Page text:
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Local Hero: Jim Galanes

I wouldn’t call Jim a mentor; we’ve never worked really closely together. I grew up in Putney, Vermont; Jim grew up in Brattleboro, Vermont. He’s a half generation older than me, and he was a longtime U.S. ski team member with Bill Koch and with my cousin, Tim Caldwell.

In autumn 1982, Jim Galanes trains on West Yellowstone, Montana’s Upper Plateau, which has long been a staple of fall training due to its high elevation and early season snow. [Photo] Courtesy Jim Galanes

I first encountered Jim as a young kid skiing around the snowmobile-groomed trails in Putney as trains of World Cup skiers would come charging through. He was really part of the crew that inspired me to have a lifelong passion for the sport.

I encountered him again, years later, director for the New England Nordic Ski Association (NENSA). He was still in the East, and was a contributor to some programs that we put on and a real asset to coaching development. He was also involved in running and managing a stone-grinding shop up in Stowe, and we connected professionally on that level, too. When I started with the ski service thing and bought a grinder, Jim was probably the one guy in the country that was testing skis and wax. I mean he had a full-on test fleet. He was running speed traps. He was measuring skis on a flex tester that he had put together and was compiling a database of information.

Now he’s out in Colorado running EPOC Performance Training. EPOC is an acronym that stands for Excess Post Exercise Consumption. He bases a lot of his training theory on First Beat technology out of Finland. First Beat is a company that was formed out of a lot of really interesting work done over a long period of time in Finland by an academic team led by a very well-known physiologist. A lot of that work focused on the use of heart rate variability (HRV)—the beat-to-beat interval data—as a marker for recovery and adaptation. There’s tons of academic work out there, and HRV has really become more and more dominant in sport management and coaching.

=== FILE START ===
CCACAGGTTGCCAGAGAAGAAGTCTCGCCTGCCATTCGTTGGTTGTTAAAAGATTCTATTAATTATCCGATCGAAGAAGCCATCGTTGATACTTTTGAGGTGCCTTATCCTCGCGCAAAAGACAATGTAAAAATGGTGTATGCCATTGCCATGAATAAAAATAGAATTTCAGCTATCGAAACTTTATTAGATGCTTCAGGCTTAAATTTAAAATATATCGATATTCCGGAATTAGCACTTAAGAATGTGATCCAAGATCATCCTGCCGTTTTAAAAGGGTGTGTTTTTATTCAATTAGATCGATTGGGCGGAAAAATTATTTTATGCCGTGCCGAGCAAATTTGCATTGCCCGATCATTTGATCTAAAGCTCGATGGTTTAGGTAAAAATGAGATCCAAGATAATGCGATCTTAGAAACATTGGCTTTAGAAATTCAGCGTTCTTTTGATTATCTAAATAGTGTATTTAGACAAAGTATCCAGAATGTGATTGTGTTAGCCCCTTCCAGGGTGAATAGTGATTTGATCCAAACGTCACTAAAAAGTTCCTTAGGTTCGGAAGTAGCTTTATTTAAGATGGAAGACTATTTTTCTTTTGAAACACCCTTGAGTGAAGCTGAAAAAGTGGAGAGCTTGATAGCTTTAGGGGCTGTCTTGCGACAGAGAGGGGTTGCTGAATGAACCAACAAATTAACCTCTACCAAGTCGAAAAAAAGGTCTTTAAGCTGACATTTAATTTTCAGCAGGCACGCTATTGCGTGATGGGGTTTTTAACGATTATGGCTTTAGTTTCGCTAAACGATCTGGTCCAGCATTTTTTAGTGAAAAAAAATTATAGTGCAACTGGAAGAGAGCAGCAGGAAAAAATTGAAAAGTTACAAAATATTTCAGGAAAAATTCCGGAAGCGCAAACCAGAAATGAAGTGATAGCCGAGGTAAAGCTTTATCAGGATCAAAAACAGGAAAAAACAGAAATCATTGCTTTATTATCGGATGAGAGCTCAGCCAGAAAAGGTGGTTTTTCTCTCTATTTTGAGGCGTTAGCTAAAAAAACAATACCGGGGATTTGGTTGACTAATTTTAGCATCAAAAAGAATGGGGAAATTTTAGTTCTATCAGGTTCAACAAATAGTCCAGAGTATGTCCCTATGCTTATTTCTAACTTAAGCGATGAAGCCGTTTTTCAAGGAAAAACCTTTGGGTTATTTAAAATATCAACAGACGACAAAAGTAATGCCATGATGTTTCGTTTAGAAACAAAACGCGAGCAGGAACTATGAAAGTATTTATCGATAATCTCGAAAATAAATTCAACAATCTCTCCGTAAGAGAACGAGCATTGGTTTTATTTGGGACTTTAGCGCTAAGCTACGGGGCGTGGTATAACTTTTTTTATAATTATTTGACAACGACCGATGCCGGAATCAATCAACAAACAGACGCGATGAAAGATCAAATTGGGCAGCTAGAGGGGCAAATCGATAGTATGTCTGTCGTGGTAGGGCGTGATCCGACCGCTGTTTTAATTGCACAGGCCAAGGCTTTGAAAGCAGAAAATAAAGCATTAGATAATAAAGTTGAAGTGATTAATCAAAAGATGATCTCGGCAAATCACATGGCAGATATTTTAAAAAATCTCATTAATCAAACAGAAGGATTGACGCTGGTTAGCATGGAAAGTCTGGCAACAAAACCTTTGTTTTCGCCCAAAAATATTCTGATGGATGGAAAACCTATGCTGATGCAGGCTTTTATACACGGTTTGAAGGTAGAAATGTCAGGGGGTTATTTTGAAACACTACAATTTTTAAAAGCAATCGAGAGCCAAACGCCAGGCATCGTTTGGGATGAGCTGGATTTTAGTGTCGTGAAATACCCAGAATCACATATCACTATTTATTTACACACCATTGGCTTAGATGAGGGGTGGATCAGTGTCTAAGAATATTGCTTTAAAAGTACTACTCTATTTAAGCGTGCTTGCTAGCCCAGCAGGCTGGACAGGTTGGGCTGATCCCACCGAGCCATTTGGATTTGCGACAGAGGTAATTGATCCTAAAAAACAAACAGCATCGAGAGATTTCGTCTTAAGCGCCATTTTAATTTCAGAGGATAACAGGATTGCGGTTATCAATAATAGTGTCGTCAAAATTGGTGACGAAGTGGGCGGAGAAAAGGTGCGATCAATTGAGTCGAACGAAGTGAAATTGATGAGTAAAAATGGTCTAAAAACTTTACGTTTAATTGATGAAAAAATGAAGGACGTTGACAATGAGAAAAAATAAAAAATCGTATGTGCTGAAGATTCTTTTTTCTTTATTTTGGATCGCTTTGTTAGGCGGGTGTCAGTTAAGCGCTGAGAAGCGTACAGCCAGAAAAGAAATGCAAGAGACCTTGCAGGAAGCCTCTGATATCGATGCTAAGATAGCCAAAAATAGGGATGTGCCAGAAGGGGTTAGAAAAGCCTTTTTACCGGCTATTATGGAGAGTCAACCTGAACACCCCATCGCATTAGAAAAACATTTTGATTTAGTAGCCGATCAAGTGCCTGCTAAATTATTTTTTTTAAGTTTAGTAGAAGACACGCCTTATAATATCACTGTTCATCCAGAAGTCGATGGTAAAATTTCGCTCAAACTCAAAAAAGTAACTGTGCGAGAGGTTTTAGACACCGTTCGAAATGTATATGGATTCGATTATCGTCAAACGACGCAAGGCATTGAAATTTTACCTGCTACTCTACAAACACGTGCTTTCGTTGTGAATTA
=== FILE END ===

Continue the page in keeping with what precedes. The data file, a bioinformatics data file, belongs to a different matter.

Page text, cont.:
Jim’s influence and his voice have lent a very strong reminder for the need for rigor and evidence-based solutions. And I think he remains a real leader in that aspect. He’s a guy I can call on and really know that he’ll have looked at everything that’s out there and have really well-formed opinions. He’s a guy whose opinions are always going to be grounded in very deep research and a really thorough reading of academic papers. I find it incredibly admirable and inspirational; it makes him an asset.

Take ski waxing, for example. A lot of people speak with authority and base a decision on what’s worked in the past. Jim’s a guy who’s always going to remind you that you don’t know what the great wax is until you put a bunch of stuff on the test skis. The more wax you test, the more you realize how little you know on a day-to-day basis about what’s actually going to be good. A lifetime of experience is only worth the rigor that you bring to it. Jim has really kept his foot on the gas and continues to stay at the forefront of understanding and taking on board the latest information.

It’s funny. My uncle John is 90 years old. He was in the house today, bullshitting over coffee, telling stories about the ’82 World Championships, where Jim was a racer, that was one of the last major competition trips John ever went on. I mean, that’s a fairly long time ago. And so when you talk to John you’re struck by how pertinent a lot of his information and ideas about the sport are, because he’s a smart guy and he has a lot of experience. But you’re also struck by how dated some of the information and the ideas are, and you recognize that simply leaning on your experience doesn’t keep you up to speed.

The beauty of Jim’s approach to the sport is that he has a massive appetite for new information. He takes in information and he continues to challenge his own beliefs. And I think we can all aspire to do the same.

This story was first published in Fall 2019 issue of Cross Country Skier (39.1). Find a copy at